Green Gas Nozzle Handles for Diesel Fuel are NOT an Industry Standard
While it’s widely known that most gas stations use green nozzle handles to represent diesel fuel, it’s important to note that this is not a set industry standard. Good Sam Club member Neil J Buckley experienced over $500 in damages to his vehicle from a visit to an Iowa BP station.
Neil contacted Action Line to report, “While traveling across Iowa with our Grand Junction 34 QRL, I fueled up my tow vehicle, a Ford F350 6.4 powerstroke at a BP station. We pulled in, stopped at a dual handled pump, one of them being a green handled pump, made the purchase at the pump. The pump was an older one with the lever type actuator located on the handle rest, there were no octane selection buttons to press as with the newer pumps. Almost immediately upon leaving the station, the vehicle lost power. I went to the nearest Ford dealer, 18 miles west, and was informed my fuel tank was full of gasoline. The service manager immediately asked where I fueled up and indicated this was not the first time they had seen the same issue, from the same BP station.”
Neil reached out to BP to make them aware of this issue and that this resulted in over $500 in repairs, plus the cost of the lost fuel that had to be removed from the vehicle. He noted that “most gas companies follow the customary practice of using green handled pumps to designate diesel fuel” and asked BP to align themselves with the great majority of the service stations in America using green pump handles to dispense diesel fuel. Enough gas stations use this diesel fuel practice making it appear to be industry standard.
BP Consumer Relations responded to Neil saying:
“We apologize for any inconvenience caused by your use of our green handled pump that you assumed to be diesel fuel at our station in Sigourney, IA. BP Products North America Inc. makes every effort to ensure that our dispensers and pumps have labels that clearly and visibly reflect their contents.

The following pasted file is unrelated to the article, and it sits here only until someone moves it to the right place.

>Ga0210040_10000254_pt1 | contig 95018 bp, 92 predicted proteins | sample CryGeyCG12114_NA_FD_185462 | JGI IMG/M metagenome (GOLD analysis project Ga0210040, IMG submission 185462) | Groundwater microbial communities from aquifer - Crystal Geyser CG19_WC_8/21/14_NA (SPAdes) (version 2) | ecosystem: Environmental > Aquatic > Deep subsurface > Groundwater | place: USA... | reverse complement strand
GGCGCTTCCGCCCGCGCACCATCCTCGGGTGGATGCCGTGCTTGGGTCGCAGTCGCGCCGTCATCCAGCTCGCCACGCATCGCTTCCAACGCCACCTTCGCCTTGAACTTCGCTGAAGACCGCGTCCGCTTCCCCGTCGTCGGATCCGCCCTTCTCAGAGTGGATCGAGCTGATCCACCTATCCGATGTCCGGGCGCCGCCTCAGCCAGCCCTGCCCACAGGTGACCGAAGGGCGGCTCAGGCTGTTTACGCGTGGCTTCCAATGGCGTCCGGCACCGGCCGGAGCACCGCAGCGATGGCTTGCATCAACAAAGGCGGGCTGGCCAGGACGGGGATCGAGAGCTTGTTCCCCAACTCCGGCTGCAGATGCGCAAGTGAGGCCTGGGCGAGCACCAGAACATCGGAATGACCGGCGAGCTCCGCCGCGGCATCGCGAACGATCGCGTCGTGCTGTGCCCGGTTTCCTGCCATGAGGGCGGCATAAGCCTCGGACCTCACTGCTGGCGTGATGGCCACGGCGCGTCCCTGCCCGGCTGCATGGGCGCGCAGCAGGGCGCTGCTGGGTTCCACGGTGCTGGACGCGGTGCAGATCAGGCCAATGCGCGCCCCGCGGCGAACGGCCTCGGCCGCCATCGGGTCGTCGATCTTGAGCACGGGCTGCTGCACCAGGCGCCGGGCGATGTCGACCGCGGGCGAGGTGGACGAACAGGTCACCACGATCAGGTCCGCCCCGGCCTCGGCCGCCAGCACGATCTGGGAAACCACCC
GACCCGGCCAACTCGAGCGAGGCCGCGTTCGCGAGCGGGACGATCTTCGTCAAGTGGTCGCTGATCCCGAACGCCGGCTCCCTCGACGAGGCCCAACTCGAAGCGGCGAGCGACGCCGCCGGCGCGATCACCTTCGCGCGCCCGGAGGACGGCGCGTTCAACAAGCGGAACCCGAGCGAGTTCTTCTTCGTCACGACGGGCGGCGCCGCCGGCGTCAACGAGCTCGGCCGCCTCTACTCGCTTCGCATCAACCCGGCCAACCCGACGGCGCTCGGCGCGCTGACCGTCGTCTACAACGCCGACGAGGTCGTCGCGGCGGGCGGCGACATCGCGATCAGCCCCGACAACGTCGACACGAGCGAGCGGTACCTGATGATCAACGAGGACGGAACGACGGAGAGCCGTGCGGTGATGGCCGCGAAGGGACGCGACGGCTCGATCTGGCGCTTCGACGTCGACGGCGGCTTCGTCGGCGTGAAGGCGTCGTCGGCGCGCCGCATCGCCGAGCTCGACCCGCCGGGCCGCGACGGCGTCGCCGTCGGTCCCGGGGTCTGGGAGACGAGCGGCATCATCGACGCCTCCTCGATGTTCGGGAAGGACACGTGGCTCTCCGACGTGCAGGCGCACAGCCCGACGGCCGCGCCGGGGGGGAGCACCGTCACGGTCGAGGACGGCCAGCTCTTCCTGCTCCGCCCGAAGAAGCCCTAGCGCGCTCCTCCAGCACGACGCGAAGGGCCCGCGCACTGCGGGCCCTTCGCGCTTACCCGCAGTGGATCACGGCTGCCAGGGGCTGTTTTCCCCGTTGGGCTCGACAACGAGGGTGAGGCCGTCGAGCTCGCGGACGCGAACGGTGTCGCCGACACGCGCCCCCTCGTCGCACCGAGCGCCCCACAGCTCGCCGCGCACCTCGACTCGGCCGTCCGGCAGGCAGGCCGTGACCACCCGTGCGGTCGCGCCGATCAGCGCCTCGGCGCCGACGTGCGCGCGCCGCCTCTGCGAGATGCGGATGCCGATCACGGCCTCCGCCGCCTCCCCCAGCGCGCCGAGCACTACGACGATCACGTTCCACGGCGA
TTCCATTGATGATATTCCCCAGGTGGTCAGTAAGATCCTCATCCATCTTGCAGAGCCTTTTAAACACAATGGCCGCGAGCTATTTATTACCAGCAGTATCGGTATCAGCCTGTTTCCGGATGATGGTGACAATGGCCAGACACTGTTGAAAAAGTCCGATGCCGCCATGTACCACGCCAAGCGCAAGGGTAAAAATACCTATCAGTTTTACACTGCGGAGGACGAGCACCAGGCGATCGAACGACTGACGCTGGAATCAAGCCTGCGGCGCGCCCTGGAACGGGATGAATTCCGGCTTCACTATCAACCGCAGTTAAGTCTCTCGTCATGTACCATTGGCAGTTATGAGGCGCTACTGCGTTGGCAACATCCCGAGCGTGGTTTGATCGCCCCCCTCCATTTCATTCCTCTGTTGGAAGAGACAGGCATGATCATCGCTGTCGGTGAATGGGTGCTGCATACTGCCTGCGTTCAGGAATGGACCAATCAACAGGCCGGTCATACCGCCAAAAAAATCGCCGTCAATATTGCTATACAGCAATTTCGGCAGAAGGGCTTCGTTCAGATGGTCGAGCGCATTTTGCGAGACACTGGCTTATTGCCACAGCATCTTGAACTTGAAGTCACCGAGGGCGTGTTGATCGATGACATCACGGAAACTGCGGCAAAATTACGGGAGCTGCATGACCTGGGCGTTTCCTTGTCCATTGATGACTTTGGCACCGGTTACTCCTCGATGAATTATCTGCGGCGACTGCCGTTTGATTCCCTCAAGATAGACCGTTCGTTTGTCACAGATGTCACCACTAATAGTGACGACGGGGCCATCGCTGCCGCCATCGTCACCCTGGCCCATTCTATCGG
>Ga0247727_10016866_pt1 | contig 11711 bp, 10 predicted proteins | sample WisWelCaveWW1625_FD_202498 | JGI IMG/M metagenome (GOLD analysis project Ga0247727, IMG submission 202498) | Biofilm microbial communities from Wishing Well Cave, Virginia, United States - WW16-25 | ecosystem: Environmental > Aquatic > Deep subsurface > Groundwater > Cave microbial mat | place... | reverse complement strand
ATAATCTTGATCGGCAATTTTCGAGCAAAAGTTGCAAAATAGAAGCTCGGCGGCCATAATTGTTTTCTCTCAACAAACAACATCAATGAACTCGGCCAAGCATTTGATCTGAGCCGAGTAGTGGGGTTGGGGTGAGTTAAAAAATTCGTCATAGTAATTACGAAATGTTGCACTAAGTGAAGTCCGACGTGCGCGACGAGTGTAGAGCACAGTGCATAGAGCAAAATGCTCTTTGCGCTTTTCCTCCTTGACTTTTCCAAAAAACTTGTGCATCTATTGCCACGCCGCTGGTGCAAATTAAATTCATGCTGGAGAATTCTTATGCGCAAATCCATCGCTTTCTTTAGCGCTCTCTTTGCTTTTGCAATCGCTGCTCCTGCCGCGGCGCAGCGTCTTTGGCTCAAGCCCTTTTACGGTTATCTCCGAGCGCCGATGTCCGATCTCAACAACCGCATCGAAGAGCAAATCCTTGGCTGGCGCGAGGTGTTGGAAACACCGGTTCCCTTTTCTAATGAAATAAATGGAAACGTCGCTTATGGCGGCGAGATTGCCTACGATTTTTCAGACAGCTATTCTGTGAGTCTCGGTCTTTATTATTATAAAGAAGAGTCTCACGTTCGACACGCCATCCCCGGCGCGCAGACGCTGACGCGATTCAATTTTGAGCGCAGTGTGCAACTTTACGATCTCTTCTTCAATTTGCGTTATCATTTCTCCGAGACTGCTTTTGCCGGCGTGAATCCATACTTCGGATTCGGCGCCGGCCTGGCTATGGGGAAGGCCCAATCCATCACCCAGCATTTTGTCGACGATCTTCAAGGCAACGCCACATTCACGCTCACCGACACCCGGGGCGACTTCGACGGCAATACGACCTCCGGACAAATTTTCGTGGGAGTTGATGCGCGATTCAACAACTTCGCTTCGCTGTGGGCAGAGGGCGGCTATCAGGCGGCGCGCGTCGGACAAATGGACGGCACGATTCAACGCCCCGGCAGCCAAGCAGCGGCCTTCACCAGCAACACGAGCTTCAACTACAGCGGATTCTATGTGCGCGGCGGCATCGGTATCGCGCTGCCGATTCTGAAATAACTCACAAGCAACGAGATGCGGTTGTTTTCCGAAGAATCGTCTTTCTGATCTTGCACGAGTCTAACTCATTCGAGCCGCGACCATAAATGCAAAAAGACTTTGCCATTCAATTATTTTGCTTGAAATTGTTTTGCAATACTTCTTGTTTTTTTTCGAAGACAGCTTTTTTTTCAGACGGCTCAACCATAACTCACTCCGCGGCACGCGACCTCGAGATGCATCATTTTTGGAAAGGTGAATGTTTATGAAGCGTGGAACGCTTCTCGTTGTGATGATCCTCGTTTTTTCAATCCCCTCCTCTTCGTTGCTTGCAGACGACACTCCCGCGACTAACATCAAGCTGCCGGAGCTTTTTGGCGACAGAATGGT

While BP and many other companies used green handles for diesel fuel in the past, there was never an “industry standard”. As you know, BP has embarked upon a re-imaging program in the past few years and we believe that our multi-faceted changes in our brand image, including the pumps, contributes to our continuing as an industry leader in customer satisfaction.
It is unfortunate that you had a bad customer experience as a result of some of our changes. BP, however, cannot be responsible for the human error or assumptions involved in this matter.”
After receiving this response from BP, Neil reached out to Action Line to request additional help to ideally get BP to see the potentially dangerous situation this could cause, let alone someone hauling a 5th wheel or driving a Class A motorhome. Action Line reached out to BP multiple times on Neil’s behalf—with no response to date.
This Action Line message serves as a notice to all members that the commonly known green diesel pump nozzles are in fact, as BP stated, an industry standard and the gas companies are not obligated to use green nozzles to represent diesel fuel. Please keep this in mind in your travels.